An amusing (or maybe pathetic – I keep getting them confused) side note before I begin: damn near every time that I mention captive animal photography on the blog, I make some kind of defensive comment about it as if people are routinely, derisively pointing out that real nature photographers wouldn’t shoot captives, and all of their
The photos in this post were all taken during a brief outing to the NC Botanical Garden back in late April – I was planning to do a detailed post, with a lot more images, and just never got on top of it. So I’m simply going to feature one aspect here. This male southeastern five-lined skink (Plestiodon inexpectatus) was aware of my presence, but I held still long enough
This is a very slight departure from the topic of composition, because it really doesn’t have anything to do with composition itself, instead being a set of techniques. However, they’re important techniques that apply to all forms of photography, and I don’t have a technique category, so…
As a photographer begins to consider making money from their work and/or entering into
This is one example of matching light to your subject. I often recommend that, when the light is bright and high-contrast, photographers should seek low-contrast subjects, and this is an example of the opposite: a high-contrast subject shot in low-contrast, near overcast lighting. The shadows are kept under control, but more importantly, the highlights don’t get too strong
A fundamental part of photography is focusing light onto the recording medium, be it film, digital sensor, or even our own retinas. And the method used for doing this the vast majority of the time is a lens, a transparent substance with a certain index of refraction – the trait of bending light when it passes through the surface of the substance. Put the
right correct surface angle
The other day I went out chasing pics again, and didn’t really snag much of merit. But while playing around with macro shots of honeysuckle flowers, I captured a few frames that illustrate a peculiar, and sometimes handy, photographic trait. It takes some explaining, so bear with me.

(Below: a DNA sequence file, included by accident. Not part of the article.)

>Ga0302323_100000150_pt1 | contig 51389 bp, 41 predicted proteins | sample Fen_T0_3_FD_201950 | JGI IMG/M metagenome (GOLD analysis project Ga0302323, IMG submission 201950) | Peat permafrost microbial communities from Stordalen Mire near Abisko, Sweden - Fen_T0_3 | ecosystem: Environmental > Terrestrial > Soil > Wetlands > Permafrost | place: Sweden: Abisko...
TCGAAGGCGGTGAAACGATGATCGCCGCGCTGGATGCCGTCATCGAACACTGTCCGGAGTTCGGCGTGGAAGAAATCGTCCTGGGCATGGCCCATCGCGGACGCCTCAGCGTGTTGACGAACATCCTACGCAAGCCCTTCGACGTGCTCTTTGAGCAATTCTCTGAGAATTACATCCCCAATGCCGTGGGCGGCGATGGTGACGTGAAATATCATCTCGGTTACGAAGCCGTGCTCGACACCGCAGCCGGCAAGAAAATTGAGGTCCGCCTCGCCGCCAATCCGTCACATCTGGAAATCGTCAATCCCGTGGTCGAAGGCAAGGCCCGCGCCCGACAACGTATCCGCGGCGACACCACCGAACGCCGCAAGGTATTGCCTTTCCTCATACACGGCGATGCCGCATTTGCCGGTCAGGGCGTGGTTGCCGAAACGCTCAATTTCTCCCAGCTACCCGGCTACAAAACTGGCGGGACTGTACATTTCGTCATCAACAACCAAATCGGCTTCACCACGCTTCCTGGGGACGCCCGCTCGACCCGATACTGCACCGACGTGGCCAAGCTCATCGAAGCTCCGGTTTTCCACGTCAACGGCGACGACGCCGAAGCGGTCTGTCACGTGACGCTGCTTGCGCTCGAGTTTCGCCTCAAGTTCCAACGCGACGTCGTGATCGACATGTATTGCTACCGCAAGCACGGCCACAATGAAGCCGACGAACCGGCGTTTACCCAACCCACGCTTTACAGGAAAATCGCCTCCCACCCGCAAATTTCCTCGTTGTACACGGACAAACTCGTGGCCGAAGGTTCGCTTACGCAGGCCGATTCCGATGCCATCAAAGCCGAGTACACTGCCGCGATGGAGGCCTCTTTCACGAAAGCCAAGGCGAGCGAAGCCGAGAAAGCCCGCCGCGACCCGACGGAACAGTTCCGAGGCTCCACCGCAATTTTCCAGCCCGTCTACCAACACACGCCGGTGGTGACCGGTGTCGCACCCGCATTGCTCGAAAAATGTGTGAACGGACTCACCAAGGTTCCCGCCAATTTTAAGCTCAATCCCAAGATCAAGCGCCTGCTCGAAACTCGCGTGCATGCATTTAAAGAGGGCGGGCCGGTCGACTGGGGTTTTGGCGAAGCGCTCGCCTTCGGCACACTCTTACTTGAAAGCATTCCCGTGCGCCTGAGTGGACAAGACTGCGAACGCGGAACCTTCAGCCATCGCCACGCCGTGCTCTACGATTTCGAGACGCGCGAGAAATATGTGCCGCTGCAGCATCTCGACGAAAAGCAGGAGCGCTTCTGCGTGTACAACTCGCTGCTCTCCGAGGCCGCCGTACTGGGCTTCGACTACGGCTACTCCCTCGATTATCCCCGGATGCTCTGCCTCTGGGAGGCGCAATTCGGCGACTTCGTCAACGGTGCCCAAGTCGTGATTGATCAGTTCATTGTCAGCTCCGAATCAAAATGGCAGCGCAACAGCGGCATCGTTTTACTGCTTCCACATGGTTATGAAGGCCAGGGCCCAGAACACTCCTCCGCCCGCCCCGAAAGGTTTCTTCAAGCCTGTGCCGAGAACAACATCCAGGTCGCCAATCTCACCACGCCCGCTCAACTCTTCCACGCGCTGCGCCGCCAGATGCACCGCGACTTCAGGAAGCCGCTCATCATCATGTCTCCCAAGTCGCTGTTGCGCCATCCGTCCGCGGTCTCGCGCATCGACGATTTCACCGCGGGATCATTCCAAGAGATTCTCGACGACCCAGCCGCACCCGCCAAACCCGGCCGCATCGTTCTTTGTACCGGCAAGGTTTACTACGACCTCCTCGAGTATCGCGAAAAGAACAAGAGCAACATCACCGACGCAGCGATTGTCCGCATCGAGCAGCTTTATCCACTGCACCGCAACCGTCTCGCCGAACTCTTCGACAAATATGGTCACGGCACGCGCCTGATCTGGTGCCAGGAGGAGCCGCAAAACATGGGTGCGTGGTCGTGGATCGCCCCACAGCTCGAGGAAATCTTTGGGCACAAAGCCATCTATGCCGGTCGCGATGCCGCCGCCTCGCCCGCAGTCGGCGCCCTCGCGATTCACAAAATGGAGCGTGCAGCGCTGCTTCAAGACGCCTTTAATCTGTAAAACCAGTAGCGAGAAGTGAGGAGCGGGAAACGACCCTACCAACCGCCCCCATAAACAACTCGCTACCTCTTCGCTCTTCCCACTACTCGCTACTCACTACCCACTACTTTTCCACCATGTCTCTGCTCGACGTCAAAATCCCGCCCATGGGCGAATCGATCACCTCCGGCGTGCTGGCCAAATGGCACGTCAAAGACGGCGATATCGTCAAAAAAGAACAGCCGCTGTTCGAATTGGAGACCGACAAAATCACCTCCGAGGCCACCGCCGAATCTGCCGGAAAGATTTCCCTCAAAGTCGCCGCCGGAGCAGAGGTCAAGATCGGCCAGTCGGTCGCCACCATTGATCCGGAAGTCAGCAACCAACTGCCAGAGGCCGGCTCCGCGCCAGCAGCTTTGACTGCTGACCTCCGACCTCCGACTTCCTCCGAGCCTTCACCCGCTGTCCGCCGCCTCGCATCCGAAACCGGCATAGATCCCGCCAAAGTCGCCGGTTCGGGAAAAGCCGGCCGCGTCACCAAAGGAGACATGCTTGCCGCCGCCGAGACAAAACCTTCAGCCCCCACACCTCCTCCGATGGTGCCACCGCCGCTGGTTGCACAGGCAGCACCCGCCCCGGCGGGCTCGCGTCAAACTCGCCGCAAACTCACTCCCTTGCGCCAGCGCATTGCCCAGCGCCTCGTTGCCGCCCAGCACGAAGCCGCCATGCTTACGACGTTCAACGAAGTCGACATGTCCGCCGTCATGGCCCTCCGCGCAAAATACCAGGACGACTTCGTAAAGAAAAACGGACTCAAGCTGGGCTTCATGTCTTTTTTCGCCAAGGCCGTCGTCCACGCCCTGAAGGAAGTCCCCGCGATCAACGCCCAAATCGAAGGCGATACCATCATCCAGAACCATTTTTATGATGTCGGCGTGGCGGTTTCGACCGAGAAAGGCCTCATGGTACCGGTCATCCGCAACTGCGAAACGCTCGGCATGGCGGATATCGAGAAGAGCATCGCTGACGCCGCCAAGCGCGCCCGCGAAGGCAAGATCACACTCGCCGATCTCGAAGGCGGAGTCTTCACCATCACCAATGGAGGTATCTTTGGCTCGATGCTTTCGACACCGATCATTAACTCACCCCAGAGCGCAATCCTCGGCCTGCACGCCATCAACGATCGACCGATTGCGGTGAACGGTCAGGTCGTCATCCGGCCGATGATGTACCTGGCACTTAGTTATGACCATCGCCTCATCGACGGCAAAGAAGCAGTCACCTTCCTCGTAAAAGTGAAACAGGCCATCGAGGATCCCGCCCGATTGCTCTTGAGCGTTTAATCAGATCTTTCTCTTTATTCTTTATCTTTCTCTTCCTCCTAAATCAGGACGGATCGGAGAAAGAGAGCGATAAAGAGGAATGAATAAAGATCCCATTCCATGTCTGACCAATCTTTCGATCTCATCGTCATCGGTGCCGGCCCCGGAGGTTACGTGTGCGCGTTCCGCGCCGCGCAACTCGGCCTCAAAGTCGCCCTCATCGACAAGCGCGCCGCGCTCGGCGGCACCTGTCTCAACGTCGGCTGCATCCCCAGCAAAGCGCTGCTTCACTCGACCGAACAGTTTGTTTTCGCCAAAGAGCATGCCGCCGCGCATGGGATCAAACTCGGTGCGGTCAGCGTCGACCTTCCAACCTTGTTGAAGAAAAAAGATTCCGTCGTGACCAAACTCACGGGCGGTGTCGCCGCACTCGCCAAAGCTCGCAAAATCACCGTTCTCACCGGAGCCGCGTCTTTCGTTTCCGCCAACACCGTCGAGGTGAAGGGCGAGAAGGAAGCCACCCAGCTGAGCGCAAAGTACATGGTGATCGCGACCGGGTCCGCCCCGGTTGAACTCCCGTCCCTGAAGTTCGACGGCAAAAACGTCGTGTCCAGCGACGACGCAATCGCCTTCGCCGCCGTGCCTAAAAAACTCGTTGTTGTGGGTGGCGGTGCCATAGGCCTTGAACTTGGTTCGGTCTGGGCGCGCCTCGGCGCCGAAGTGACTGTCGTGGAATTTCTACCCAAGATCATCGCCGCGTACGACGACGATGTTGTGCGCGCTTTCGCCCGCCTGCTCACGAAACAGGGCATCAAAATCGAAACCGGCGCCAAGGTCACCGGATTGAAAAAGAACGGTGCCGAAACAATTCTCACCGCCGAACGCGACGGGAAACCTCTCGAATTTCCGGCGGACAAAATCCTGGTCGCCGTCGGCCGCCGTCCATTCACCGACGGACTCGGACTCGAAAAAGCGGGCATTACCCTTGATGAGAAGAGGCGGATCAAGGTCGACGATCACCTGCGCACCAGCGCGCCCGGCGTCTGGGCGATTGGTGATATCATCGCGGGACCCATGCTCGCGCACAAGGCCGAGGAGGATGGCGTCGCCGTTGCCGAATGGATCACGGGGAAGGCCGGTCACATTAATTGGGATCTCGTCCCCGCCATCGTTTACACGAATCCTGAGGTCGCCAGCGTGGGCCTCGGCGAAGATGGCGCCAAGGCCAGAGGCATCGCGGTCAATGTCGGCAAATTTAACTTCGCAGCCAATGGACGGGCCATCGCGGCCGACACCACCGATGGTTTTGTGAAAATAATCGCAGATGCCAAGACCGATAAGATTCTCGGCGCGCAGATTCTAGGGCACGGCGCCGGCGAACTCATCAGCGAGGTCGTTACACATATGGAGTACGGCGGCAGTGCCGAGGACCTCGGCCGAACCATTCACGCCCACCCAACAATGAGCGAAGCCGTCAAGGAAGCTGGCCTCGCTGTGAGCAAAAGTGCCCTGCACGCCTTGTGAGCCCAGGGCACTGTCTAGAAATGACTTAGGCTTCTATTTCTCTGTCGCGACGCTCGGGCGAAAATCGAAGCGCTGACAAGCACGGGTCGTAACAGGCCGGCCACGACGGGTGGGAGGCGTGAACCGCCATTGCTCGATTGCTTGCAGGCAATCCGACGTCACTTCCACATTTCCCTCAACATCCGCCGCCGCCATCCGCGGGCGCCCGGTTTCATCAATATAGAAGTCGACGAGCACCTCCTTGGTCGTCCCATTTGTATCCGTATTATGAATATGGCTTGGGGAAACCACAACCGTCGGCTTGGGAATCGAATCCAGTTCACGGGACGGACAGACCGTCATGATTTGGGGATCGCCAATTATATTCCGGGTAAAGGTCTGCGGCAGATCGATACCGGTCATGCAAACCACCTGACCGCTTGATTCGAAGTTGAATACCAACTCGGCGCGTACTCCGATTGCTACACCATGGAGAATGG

First, the illustration. These are two frames from almost exactly the same vantage point, with just a change
This probably should have been one of the earliest composition posts that I tackled, except that I think I always assumed it to be rather obvious. As I’ve examined numerous photos, including some of my own, I realize that its importance may need to be emphasized more, so let’s highlight point of focus.
This doesn’t simply mean choosing what the camera locks its autofocus onto. What
Focal length. Some people consider it the “zoom” of a camera. It’s expressed, though not really explained, by the numbers on the lens that say “18-55mm” or some such. Essentially, it determines how close the subject appears, the magnification or lack thereof. There are, naturally, the obvious aspects of using focal length in composition –
We all have experience with missing something right under our noses, or someone speaking to us who remains totally unheard because we’re concentrating on something else. The proper term for this is inattention blindness, and lots of videos and examples can be found online (Richard Wiseman, over there in the sidebar links, deals with this trait from time to time.) It is something that
Yes, being a northern hemispheran, autumn is encroaching here, which means the availability of subjects is waning rapidly and I’m going to be grumpy and irritable for a few months (not helped at all by sinuses that react badly to the conditions.) Yet, there are still some last holdouts defying the season, like an aster flower that abruptly came into bloom under the dog fennel